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  Topic: Defining "Anti-evolution", Who is an evolutionist?< Next Oldest | Next Newest >  

Posts: 22
Joined: June 2002

(Permalink) Posted: June 01 2002,22:24   

Sometime what a first might seem a simple question in the end can start lengthy philosophical debates and turn out not to be so simple after all.

Consider Michael Behe.  His views are often classified as a variety of evolution denial.  

There can be no doubt that he rejects the modern understanding of the process of evolution.  I believe that a convincing case has been made that he has done so due to religious motivations.  Many biologists have also taken him to task for a lack of understanding of evolutionary biology as well.  If the above is to be considered correct than Behe has a lot in common with the YEC Henry Morris whose views are clearly motivated by religious beliefs.

But Behe differs from Morris in an important way.  Behe accepts that he shares a common ancestor with a chimp.  Thus he can be said to accept some form of evolution beyond the "microevolution" only proposed by most special creationists.  So can he be said to "accept evolution"?  Should the term "evolutionist" be restricted to those who accept most mainstream scientific ideas about evolution?

Behe clearly thinks that God outright created "irreducibly complex" structures and thus arguably can be classified as a type of creationist.  (And "creationist" here is not merely being used for those who believe in some sort of creator like Theodosius Dobzhansky.)

People in the context of the evolution/creation debate have not been using terms like "evolutionist" or "creationist" in the same way.  This can often result in misunderstandings or talking past each other.  It would be a good thing if some some sort of understanding of where to draw the lines in the sand.

So who is an evolutionist?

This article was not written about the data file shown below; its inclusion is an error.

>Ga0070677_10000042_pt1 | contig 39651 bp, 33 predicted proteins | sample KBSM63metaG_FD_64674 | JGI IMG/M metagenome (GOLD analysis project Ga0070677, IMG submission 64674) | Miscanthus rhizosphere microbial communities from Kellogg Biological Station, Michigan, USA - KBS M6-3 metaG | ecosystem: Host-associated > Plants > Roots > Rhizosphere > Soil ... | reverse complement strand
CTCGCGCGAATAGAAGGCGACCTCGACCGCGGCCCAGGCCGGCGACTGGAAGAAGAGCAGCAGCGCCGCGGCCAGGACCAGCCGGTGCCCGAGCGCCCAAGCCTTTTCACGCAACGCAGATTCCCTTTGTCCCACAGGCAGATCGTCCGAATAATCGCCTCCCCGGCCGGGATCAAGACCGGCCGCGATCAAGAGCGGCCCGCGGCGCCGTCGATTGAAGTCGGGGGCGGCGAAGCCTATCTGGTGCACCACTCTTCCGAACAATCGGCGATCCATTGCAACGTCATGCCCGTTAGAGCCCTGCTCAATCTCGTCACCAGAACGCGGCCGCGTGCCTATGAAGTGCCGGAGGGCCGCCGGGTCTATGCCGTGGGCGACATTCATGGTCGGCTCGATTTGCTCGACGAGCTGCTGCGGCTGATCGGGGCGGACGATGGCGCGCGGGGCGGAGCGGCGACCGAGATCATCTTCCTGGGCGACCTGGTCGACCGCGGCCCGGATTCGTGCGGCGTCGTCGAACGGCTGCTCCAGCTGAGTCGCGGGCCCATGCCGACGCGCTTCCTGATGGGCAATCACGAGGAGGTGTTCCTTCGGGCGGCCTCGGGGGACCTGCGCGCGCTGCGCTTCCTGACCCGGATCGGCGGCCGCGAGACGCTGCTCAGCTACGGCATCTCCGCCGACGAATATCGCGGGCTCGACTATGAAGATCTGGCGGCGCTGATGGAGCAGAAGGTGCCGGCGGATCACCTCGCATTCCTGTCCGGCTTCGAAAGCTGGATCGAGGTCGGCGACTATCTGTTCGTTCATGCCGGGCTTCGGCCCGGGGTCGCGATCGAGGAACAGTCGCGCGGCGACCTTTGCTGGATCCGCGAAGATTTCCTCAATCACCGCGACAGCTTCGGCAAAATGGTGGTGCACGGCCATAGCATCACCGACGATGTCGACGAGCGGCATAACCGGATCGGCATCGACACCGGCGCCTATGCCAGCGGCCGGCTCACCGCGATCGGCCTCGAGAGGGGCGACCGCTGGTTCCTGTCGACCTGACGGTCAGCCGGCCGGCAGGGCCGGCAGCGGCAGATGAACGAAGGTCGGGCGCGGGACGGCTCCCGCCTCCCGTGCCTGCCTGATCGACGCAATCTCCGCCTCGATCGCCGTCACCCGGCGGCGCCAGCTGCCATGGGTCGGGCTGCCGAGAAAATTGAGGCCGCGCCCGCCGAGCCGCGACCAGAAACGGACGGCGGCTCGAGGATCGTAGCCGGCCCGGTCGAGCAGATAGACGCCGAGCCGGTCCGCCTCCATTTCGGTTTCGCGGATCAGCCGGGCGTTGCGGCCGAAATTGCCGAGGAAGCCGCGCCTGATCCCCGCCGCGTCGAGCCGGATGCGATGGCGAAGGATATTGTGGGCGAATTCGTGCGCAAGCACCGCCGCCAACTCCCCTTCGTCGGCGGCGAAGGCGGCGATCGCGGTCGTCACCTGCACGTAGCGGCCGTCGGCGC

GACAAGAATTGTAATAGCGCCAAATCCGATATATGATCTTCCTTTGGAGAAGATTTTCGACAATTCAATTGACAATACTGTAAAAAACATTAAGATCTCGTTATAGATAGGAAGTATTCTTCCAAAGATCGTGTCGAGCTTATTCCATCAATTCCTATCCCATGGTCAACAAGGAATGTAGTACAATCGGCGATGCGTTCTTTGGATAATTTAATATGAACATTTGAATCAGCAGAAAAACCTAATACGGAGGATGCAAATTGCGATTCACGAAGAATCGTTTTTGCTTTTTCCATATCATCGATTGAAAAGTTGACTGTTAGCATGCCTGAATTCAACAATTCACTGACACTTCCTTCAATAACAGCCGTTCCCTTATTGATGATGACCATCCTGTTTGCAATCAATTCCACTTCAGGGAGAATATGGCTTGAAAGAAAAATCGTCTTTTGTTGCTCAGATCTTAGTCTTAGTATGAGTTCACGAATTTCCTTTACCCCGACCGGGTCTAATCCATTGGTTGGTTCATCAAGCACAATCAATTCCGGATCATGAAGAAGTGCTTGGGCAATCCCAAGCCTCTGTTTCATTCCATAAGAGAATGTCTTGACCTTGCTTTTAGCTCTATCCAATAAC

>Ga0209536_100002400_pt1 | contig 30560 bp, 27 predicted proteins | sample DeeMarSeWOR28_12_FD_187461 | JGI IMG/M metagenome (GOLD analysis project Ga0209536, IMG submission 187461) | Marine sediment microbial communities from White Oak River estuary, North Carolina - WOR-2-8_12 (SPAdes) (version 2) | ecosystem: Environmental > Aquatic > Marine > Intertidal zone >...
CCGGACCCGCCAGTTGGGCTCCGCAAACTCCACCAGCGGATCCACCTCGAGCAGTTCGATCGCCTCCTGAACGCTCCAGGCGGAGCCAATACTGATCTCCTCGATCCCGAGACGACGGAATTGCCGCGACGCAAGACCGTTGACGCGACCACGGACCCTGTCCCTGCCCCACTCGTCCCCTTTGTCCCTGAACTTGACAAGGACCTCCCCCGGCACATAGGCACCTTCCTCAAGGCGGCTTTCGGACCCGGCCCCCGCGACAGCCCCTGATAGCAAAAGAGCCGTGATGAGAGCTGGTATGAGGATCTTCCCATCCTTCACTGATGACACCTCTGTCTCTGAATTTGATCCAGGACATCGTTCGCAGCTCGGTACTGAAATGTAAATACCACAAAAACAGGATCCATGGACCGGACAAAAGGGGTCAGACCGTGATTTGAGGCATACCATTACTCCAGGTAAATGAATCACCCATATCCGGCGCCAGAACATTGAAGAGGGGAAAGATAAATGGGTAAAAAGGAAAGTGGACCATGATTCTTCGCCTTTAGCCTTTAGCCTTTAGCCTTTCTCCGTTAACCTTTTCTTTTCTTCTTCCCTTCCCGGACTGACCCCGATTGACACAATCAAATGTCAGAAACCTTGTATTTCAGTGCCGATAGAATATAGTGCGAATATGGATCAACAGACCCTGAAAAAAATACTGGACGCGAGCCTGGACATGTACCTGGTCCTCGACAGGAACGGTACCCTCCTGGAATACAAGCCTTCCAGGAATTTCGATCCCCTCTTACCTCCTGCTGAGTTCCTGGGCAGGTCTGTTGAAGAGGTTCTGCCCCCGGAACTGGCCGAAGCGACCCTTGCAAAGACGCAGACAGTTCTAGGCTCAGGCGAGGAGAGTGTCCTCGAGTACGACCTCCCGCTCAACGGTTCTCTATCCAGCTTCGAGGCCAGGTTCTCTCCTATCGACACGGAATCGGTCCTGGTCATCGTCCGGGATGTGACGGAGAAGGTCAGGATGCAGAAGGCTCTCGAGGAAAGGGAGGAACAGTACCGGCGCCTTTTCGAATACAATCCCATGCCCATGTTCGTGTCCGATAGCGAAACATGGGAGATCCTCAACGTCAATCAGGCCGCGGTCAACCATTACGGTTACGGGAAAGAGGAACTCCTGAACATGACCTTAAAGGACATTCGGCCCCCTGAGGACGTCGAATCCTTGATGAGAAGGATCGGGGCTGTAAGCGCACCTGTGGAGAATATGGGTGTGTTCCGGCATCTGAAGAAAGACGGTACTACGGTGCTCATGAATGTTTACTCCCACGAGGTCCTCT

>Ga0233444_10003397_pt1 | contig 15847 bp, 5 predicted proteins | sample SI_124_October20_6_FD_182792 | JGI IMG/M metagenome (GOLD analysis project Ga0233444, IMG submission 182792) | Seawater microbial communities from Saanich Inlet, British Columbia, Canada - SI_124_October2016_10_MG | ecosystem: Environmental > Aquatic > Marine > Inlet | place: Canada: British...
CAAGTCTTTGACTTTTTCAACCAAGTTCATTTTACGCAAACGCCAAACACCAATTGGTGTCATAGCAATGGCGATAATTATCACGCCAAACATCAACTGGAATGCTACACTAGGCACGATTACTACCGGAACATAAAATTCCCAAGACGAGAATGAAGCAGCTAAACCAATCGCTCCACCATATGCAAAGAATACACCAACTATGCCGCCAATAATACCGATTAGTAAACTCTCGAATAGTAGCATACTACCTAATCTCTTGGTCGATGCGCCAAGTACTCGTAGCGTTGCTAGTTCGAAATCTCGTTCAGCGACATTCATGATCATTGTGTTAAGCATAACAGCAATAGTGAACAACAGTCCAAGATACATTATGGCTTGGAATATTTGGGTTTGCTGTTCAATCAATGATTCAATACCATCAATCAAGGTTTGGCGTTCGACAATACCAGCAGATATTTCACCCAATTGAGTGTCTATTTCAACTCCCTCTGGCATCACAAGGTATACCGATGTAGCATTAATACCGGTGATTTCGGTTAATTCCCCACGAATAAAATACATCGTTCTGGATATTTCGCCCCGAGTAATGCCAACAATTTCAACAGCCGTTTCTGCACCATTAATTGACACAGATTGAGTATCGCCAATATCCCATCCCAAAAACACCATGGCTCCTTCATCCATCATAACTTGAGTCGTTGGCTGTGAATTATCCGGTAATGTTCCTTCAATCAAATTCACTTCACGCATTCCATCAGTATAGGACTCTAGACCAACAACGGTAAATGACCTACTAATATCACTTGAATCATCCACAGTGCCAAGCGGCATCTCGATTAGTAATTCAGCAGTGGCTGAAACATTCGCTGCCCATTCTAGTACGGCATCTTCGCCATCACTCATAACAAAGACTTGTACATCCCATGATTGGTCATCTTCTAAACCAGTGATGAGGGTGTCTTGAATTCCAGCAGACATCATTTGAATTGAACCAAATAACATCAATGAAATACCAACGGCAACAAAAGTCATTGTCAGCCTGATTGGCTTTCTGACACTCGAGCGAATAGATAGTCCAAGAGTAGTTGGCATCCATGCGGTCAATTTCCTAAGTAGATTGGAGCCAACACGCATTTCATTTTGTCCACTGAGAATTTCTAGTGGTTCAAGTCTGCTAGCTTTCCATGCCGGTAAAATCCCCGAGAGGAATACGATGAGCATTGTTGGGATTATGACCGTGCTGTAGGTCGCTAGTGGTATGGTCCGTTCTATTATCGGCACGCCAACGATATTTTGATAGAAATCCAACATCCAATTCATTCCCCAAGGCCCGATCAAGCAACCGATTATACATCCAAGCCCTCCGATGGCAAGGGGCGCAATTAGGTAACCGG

Who is a creationist?
Who is an anti-evolutionist?

One might note that this sort of arguments can considered analogous to the splitter-lumper debates in systematics.  Sometimes sensu lato or sensu stricto are added to a name of a taxon to make it clear if that taxon is being defined as a splitter would define it or as a lumper would define it.  So maybe if agreement is not readed we can say that Behe is an evolutionist s.l. but not an evolutionist s.s.  That would be a fairly ugly "solution."

Glenn Branch

Posts: 19
Joined: May 2002

(Permalink) Posted: June 04 2002,16:32   

Note that in the March 14, 2002, Washington Times, Behe is quoted as now rejecting theistic evolution: "ID differs not only from creationism but a third option, theistic evolution, which says God employed the Darwinian process. Behe says that concept is 'no threat to Christian beliefs' and he once agreed with it, but it isn't supported by the biological evidence." The article in question is reproduced at the ARN site here; look in the sixth paragraph from the bottom.


Posts: 6
Joined: May 2002

(Permalink) Posted: June 04 2002,16:45   

I'd be interested to hear what "evidence" Behe thinks rules out theistic evolution. If he's talking about "irreducible complexity," I don't see how that -- or anything, for that matter -- could rule out God's involvement in the diversification of life on earth.

Glenn Branch

Posts: 19
Joined: May 2002

(Permalink) Posted: June 07 2002,17:01   

Behe is presumably rejecting the evolution (or the Darwinian) component of theistic evolution, not the theistic component, on what he takes to be empirical grounds.

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